HB 509 (Pasley)(H. A&R)
Would revise existing laws relating to the turnpike authority to focus the efforts of the authority on implementing and facilitating the financing of major transportation projects, and allow imposition of tolls to retire debt service on bonds.
HB 517 (Jenkins)(H. Local Govt)
Would establish new requirements concerning the budget development, approval and implementation process for Metro Louisville.
HB 522 (Nelson)(H. Tourism, Dev and Energy)
Would require the Fish and Wildlife Commission to designate areas suitable for horseback riding among the lands managed by that agency.
HB 537 (Adkins)(H. Rules)(-)
The Beshear Administration’s energy bill, HB 537 contains an extremely weak provision for further study concerning a utility renewable and energy efficiency portfolio standard rather than creating such a standard. Further study is not necessary for an issue that the General Assembly mandated be studied 2 years ago. The bill lacks any language that would require electric utilities to begin to diversify their portfolio mix of energy sources.
The bill also includes an unjustified additional tax subsidy to grain-based ethanol, by allowing half of any unused cellulosic ethanol credit to raise the existing cap on grain-based ethanol credits. Grain-based ethanol, which already consumes the lion's share of biofuel subsidies, is not part of the solution of a sustainable alternative fuel future.
Finally, the language in HB 537 regarding the mandate to a workgroup that will study legal issues associated with geologic carbon sequestration contains offensive language directing that one of the priorities is to avoid nuisance and harassment lawsuits. Existing laws and supreme court rules contain mechanisms to address frivolous and nuisance lawsuits. Second, the avoidance of lawsuits is best accomplished by carefully, thoughtfully, and thoroughly working through the legitimate concerns of landowners, mineral owners, ratepayers and the public at large (including future generations) and creating a just and sound framework; not in presupposing that a lawsuit brought is of necessity intended to harass or delay a project.
HB 542 (Hall)(H. Tourism, Dev. and Energy)(-)
Would allow retail competition in natural gas supplies to customers, allowing entities to cherry-pick among customers of existing regulated natural has utilities, leaving those customers that are less desirable for the LDC to serve.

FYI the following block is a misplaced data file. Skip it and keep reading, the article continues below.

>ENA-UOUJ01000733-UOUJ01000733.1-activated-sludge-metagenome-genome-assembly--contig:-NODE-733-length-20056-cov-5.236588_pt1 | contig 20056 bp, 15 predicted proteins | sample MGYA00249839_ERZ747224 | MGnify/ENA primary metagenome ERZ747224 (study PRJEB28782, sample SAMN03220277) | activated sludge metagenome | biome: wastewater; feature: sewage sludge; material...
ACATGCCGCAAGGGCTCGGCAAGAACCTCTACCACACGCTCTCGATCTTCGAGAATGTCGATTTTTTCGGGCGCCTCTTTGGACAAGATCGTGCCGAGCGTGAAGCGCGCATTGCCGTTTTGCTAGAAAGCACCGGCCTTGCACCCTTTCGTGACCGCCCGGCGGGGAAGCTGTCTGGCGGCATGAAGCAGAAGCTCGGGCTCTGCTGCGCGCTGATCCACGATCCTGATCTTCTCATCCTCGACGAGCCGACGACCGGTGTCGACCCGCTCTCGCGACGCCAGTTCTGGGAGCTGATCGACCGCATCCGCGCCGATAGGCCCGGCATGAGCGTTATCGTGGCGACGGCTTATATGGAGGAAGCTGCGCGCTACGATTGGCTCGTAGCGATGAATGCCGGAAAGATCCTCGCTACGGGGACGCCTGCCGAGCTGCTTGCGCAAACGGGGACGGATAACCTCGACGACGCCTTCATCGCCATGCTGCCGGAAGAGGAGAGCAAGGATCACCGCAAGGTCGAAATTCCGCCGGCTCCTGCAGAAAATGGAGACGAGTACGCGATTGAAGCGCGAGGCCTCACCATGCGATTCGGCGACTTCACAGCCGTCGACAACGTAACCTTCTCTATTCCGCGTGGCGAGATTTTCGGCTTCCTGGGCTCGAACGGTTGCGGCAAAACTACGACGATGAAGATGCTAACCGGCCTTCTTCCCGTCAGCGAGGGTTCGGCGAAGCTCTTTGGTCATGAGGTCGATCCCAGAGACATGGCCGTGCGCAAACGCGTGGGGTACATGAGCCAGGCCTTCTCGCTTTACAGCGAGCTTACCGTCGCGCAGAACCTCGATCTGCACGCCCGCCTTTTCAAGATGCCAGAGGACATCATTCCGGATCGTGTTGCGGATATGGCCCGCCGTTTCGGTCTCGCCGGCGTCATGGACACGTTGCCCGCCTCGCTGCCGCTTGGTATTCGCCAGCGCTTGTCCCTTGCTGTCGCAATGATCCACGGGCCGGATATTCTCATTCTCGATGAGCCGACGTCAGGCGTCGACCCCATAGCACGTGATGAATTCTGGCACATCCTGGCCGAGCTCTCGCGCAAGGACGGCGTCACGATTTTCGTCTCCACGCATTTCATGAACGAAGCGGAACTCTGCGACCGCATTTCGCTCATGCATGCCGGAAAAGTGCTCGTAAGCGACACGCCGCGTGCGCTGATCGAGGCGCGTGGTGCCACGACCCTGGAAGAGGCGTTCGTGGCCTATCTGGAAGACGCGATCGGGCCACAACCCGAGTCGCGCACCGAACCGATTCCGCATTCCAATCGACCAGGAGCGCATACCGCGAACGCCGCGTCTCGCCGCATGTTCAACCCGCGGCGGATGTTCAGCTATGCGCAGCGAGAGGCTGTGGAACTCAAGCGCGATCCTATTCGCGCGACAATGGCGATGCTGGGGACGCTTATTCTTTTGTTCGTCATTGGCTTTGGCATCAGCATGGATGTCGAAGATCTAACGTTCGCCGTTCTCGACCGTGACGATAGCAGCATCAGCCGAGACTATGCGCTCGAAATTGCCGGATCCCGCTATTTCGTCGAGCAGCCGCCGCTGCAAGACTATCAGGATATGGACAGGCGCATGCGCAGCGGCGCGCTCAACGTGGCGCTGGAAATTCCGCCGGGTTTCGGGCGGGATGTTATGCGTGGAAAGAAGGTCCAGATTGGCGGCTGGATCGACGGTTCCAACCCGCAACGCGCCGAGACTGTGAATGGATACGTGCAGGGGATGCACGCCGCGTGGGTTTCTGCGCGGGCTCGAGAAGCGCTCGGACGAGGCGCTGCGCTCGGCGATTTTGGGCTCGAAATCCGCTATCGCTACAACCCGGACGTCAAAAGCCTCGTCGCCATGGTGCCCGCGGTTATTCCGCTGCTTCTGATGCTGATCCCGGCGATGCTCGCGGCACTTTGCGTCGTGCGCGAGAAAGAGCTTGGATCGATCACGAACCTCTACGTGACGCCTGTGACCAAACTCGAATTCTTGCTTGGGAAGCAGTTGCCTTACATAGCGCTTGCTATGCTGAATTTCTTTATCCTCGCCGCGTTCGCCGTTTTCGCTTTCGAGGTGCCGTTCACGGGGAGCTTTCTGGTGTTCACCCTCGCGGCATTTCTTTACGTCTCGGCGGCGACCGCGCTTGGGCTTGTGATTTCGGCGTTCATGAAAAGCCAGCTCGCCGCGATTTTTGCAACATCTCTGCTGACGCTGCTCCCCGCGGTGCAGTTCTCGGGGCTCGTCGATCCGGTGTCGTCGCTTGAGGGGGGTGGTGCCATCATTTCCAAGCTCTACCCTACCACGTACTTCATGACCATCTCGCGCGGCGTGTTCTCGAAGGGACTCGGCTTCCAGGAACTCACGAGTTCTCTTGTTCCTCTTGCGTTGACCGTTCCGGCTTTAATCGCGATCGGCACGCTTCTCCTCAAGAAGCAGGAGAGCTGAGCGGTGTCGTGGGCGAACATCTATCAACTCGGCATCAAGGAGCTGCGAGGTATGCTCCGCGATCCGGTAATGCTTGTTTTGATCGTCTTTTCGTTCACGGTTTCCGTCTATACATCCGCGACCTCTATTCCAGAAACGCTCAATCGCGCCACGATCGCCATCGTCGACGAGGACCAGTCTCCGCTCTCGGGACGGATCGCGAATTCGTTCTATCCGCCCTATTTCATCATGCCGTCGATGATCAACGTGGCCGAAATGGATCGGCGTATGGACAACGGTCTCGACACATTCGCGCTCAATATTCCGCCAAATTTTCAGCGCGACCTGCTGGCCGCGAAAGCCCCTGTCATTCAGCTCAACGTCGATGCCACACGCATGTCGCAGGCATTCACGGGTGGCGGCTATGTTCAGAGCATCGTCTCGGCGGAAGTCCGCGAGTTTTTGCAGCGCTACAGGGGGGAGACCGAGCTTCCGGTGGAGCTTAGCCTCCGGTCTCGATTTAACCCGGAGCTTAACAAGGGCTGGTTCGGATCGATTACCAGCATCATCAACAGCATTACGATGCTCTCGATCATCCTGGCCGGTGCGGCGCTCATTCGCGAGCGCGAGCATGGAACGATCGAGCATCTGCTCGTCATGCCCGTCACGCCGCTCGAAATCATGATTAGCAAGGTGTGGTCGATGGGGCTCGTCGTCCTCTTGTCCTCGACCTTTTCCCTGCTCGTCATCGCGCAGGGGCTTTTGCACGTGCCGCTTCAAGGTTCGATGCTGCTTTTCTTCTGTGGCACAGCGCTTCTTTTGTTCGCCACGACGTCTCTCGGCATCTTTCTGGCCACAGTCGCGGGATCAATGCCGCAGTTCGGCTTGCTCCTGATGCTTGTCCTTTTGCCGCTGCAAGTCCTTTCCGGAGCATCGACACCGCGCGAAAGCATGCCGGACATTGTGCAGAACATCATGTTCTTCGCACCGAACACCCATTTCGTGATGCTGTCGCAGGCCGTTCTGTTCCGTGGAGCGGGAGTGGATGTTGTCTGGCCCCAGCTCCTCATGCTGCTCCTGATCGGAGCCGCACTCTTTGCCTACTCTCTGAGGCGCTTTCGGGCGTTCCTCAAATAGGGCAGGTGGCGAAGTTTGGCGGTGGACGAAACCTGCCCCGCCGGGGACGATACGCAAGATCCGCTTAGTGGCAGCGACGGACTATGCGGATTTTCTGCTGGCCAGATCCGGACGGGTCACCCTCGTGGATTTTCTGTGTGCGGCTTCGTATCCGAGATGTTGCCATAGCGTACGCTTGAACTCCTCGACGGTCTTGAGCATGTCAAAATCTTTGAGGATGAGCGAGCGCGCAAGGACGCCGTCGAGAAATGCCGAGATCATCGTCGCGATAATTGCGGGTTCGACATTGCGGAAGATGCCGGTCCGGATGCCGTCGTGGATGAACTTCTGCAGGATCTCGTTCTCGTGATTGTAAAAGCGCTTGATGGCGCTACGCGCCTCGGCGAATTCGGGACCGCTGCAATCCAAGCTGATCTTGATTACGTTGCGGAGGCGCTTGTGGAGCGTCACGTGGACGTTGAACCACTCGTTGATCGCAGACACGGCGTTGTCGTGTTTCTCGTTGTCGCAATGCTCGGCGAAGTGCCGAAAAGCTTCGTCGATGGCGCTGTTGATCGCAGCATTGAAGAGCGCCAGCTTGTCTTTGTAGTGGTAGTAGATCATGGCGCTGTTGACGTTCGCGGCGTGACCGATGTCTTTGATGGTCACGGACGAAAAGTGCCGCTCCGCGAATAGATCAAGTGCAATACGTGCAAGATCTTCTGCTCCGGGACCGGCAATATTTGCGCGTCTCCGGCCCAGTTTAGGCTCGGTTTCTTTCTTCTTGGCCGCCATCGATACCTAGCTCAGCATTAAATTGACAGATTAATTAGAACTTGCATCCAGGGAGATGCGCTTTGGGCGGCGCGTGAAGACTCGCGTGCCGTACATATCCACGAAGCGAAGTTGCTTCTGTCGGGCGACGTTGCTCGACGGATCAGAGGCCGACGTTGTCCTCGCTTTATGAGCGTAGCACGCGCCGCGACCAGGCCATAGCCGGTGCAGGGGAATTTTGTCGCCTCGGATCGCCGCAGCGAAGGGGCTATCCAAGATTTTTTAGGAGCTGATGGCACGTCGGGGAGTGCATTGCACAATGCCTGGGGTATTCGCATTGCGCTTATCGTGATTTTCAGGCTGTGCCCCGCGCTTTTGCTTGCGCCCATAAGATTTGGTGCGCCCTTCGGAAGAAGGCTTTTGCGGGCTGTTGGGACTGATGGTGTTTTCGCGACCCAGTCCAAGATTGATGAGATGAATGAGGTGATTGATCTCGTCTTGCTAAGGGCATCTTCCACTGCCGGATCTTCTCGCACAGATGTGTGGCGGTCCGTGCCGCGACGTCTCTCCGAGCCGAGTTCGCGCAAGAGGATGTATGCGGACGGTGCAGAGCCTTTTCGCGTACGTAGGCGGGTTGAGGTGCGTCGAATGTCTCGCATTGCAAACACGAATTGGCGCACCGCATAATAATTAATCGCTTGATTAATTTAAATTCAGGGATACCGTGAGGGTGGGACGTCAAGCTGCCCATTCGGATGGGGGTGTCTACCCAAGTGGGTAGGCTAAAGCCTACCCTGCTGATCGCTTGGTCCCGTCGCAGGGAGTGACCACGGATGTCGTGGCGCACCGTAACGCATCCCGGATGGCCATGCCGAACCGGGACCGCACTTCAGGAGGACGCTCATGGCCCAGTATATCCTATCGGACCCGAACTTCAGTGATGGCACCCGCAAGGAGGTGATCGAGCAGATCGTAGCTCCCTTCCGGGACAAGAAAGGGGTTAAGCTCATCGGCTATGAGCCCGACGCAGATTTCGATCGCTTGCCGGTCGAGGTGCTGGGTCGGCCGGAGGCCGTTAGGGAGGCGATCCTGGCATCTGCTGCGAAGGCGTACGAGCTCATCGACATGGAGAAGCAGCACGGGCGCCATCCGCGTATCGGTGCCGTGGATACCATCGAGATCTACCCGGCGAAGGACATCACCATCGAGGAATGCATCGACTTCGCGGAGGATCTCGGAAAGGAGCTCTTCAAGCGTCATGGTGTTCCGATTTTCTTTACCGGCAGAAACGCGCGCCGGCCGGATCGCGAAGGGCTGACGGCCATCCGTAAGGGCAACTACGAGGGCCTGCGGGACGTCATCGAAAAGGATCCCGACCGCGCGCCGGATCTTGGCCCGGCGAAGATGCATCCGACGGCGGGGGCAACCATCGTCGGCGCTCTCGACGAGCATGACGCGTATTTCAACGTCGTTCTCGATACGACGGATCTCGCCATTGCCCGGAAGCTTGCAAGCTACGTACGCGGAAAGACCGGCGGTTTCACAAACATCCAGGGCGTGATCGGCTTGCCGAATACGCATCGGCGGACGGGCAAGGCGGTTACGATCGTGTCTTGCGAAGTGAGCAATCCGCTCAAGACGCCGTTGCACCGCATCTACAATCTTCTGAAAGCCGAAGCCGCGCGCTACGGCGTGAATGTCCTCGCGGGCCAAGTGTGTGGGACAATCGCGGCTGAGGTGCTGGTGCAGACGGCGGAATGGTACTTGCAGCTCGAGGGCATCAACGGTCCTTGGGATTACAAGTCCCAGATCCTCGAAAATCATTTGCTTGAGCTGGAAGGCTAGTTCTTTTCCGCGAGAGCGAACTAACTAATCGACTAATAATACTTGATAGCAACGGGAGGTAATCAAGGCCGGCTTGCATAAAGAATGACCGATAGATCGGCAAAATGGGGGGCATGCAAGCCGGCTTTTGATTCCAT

HR 1 (Richards and Adkins) (Adopted)
Adopted 2008 Regular Session Rules as Temporary Rules for 2009 Session.
HJR 7 (Edmonds) (H. NR & Env) -
A joint resolution directing the University of Kentucky to conduct research studies with recommendations concerning mining the Robinson Forest and the implications of that activity on forests and streams.
HJR 10 (Rollins and others)
Would reform House Rules to prevent going beyond midnight on the 60th legislative day, to limit time spent to introducing guests and entertainment during sessions, add members to the Committee on Committees, limit removal of committee members, and make other House Rules reforms.
HR 19 (Pullin)(Adopted)
Resolution urging the President-Elect and Congress to fully fund the Greenup Lock and Dams Projects.
HR 26 (Stumbo and others)(Adopted)
Adopts Rules of Procedure for 2009 Regular Session.
HJR 116 (Combs and Hall)(H. NR & Env)
Would grant infrastructure projects that support a coal to liquid facility priority over other projects.
HJR 119 (Webb)(H. Rules)(consent) (-)
Would direct the Energy and Environment Cabinet to promulgate regulations requiring the development of emergency action plans for all high hazard dams in the Commonwealth. Committee substitute made a sham of the bill, requiring that the coal industry file a plan but precluding the Cabinet from reviewing the adequacy of the plan.
KRC will seek to amend the bill in the Senate or will ask that it be withdrawn.
HJR 126 (Adkins)(H. Rules, consent)
Expresses support for research and funding for Kentucky Geological Survey work on geologic carbon sequestration
HCR 141 (Thompson)(H. Rules)(-)
Would establish a “natural resources caucus” within the legislature representing oil, coal and natural gas interests. Somewhat stilted view of what constitute the natural resources of the state.
HCR 171 (Sims)
Would encourage state and local governments to review and adopt policies to minimize radon exposure.